Liszt: Dante Symphony; À la chapelle Sixtine

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LABELS: Capriccio
WORKS: Dante Symphony; À la chapelle Sixtine
PERFORMER: Netherlands PO & Chorus/Hartmut Haenchen
‘Abandon hope, all who enter here.’ The 14th-century vision lies at the heart of Liszt’s Dante Symphony, a musical portrait of hell based on the Divina commedia. With such a dramatic subject, and so flamboyant a composer, one might expect great things. But the symphony lacks admirers. The short ethereal finale, with soft Hallelujahs from a women’s chorus, may stand in the way of popular acclaim. Liszt subsequently wrote a grander ending but modern performances, including this one, tend to stick with the original. The real problem, however, is that of maintaining tension during Liszt’s endless digressions. The brass fanfares are dark and menacing, with a palpable sense of foreboding, and the strings chatter away in nervous anticipation. But the excitement gradually ebbs. The performance is perfectly respectable but if this symphony is to grab our attention it demands incessant attention to phrasing, dynamic contrast and orchestral colour. Without it, the horrors of hell are dissipated in mediocrity.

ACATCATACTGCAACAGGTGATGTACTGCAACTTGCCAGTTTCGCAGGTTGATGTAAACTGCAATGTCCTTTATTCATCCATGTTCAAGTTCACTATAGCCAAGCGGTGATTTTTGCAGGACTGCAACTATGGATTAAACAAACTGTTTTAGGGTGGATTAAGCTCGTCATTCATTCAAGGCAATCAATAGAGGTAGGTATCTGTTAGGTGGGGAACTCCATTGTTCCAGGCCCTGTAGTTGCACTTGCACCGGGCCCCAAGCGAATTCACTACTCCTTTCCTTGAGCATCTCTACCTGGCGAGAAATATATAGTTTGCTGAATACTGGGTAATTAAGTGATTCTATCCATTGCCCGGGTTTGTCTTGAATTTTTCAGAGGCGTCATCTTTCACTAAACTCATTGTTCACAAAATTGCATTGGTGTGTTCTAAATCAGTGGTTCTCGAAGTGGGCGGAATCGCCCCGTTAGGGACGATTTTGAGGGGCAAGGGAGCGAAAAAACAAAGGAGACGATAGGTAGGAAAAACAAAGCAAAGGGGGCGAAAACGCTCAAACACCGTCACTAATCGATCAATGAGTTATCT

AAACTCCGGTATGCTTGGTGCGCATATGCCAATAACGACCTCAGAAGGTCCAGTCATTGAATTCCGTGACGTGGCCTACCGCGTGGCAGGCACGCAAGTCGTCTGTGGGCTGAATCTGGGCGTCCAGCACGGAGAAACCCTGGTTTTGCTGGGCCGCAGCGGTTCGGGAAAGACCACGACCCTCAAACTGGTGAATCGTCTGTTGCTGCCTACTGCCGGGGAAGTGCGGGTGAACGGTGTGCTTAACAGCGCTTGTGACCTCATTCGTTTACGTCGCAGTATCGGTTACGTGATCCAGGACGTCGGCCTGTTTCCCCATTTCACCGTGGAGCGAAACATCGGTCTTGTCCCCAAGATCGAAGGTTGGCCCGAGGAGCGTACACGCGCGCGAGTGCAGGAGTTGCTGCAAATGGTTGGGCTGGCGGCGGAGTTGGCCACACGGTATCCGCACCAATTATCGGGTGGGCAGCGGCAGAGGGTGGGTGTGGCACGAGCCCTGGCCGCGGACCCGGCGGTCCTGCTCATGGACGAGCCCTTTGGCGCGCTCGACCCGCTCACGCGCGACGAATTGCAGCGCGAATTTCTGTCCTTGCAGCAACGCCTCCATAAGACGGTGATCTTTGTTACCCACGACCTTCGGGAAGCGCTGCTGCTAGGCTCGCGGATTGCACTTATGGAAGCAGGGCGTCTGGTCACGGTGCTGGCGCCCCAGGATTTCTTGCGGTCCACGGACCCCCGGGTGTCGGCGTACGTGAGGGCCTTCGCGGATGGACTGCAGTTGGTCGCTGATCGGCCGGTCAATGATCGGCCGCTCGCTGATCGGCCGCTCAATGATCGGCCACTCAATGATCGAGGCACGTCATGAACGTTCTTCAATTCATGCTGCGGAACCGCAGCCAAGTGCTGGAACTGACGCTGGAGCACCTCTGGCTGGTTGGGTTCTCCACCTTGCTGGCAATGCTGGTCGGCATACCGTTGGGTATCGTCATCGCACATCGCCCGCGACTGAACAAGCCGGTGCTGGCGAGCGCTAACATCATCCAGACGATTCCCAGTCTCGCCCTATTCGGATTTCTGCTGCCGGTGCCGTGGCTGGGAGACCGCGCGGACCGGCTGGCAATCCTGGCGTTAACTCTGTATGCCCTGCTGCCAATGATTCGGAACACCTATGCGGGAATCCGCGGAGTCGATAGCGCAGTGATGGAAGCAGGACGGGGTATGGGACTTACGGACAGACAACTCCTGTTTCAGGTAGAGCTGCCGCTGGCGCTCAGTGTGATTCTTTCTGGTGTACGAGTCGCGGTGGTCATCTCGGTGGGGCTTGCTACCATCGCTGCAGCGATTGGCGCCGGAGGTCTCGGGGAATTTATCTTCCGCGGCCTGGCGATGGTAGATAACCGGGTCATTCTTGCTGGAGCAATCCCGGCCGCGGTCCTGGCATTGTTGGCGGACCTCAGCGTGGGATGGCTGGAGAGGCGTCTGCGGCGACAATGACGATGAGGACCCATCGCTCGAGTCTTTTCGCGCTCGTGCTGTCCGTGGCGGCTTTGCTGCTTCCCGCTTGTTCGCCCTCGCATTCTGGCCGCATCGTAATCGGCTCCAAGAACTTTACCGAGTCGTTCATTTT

The Évocation à la chapelle Sixtine is a Lisztian ‘paraphrase’ of Allegri’s Miserere and Mozart’s Ave verum, originally written for the organ but here lavishly clothed in shadowy orchestral colours. It is certainly evocative – but nothing can diminish the peculiarity of hearing the Ave verum, note for note, halfway through. Christopher Lambton